When I read examples like questions 103-148 of the Larger Catechism in class, students often react with nervous laughter, both at how much the Westminster Divines got out of each commandment and at how relevant—often in surprising ways—their answers are to majorcultural and societal issues today. Yet, what the catechisms do is precisely right. They simply follow what the Scripture has modeled for us regarding ethical thinking—working to maximally apply God’s commandments and his law into every area of our lives. The Divines did so in their world, just as we ought in ours.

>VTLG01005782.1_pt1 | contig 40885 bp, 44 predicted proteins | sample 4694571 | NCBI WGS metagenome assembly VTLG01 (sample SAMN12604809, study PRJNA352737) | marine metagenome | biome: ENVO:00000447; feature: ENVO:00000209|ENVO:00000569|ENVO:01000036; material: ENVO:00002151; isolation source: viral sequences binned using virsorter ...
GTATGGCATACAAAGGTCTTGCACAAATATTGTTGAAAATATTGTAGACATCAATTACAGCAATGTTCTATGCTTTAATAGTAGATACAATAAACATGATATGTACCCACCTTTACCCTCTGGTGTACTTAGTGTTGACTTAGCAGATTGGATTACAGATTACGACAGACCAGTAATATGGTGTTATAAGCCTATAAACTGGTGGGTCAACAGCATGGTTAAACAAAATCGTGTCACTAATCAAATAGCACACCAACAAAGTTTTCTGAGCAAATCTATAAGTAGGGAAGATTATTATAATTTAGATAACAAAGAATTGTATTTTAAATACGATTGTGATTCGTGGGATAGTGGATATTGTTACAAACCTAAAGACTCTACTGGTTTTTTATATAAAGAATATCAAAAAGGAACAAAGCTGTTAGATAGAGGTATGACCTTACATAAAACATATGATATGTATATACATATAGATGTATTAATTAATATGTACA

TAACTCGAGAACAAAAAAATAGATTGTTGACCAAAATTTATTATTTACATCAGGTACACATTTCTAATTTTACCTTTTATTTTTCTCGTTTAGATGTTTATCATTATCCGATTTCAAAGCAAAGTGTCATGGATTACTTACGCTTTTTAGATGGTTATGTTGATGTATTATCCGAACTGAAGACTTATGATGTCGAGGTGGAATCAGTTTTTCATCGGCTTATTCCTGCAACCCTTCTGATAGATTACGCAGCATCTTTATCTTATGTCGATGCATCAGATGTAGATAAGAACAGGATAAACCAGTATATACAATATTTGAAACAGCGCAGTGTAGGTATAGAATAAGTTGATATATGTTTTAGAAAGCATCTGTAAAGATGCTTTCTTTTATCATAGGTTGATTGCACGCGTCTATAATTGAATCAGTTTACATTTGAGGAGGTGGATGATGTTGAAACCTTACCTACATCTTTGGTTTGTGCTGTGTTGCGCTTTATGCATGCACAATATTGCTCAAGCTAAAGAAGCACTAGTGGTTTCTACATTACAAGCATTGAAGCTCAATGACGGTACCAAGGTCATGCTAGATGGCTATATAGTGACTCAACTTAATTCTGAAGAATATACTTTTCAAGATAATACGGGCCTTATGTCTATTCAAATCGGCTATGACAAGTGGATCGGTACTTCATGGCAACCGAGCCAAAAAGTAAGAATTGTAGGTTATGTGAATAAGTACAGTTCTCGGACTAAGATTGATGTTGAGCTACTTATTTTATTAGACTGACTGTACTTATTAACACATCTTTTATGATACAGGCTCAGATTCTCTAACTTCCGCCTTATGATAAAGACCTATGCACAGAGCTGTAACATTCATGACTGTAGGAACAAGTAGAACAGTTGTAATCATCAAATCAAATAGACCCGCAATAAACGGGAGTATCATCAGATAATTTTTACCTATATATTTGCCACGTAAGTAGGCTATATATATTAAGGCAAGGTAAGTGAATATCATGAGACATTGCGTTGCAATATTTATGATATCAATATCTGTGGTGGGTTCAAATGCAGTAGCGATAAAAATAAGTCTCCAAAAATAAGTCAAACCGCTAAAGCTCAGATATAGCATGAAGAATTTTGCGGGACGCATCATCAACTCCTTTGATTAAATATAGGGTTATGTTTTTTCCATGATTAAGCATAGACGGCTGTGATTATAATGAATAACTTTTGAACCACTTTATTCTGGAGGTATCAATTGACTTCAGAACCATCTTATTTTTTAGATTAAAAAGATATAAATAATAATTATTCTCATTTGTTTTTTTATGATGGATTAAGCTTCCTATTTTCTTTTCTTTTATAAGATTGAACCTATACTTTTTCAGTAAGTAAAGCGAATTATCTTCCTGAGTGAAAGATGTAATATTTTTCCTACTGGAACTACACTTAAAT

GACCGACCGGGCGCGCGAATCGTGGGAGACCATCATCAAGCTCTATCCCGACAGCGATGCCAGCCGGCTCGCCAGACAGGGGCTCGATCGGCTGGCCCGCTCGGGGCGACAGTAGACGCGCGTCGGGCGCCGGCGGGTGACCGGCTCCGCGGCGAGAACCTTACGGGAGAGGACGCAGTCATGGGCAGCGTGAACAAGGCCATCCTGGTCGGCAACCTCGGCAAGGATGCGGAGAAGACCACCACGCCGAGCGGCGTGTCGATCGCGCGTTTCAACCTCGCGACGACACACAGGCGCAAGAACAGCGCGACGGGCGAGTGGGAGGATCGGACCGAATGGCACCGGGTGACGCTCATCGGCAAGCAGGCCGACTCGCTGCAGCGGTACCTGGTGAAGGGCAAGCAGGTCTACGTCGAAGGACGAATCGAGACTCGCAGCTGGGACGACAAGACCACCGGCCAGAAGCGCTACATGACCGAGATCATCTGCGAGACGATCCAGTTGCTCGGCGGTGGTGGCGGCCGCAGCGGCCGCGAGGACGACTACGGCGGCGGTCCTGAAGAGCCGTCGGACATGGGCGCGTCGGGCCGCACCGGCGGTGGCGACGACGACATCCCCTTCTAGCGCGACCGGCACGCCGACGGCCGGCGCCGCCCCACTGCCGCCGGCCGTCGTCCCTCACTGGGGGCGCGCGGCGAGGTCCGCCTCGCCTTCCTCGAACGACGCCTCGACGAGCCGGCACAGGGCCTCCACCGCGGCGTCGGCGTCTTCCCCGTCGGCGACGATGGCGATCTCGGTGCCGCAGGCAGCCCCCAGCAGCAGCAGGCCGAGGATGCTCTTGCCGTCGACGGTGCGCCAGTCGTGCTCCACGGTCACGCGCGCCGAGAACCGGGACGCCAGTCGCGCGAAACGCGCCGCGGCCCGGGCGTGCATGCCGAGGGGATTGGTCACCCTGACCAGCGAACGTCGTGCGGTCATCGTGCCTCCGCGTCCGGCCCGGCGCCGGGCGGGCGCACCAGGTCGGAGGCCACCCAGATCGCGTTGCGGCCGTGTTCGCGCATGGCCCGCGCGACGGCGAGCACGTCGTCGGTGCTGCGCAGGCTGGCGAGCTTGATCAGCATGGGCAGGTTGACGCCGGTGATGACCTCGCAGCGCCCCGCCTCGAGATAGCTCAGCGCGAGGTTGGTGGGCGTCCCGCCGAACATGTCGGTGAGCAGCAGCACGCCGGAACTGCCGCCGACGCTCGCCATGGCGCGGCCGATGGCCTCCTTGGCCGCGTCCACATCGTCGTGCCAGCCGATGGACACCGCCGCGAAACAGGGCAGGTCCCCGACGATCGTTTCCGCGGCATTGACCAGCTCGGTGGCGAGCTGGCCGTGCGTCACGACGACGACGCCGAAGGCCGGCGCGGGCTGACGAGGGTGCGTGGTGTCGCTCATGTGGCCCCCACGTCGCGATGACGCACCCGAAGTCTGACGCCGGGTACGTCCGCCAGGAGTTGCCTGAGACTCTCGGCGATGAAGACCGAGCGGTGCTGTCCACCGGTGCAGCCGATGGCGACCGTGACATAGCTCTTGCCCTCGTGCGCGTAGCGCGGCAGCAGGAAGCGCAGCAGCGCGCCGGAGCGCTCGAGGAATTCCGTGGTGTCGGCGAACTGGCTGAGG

We have tremendous resources in our confessional documents to search out how our faith applies to modern issues, not just personal but also social. The Westminster Divines provide us a powerful training, one that forbids us from adopting a merely privatized faith, ignoring the issues of our day. To do so comprehensively—on all of God’s law, not just one piece—provides another powerful training, one that requires us to address the issues of our day in a biblical fashion, not simply running to society’s solutions. The Divines’ call on us would be to emulate the same patterns of thought, searching every area—personal, societal, everywhere in between—so that we might grow in godliness.

An adapted version of this article is available at The Gospel Coalition.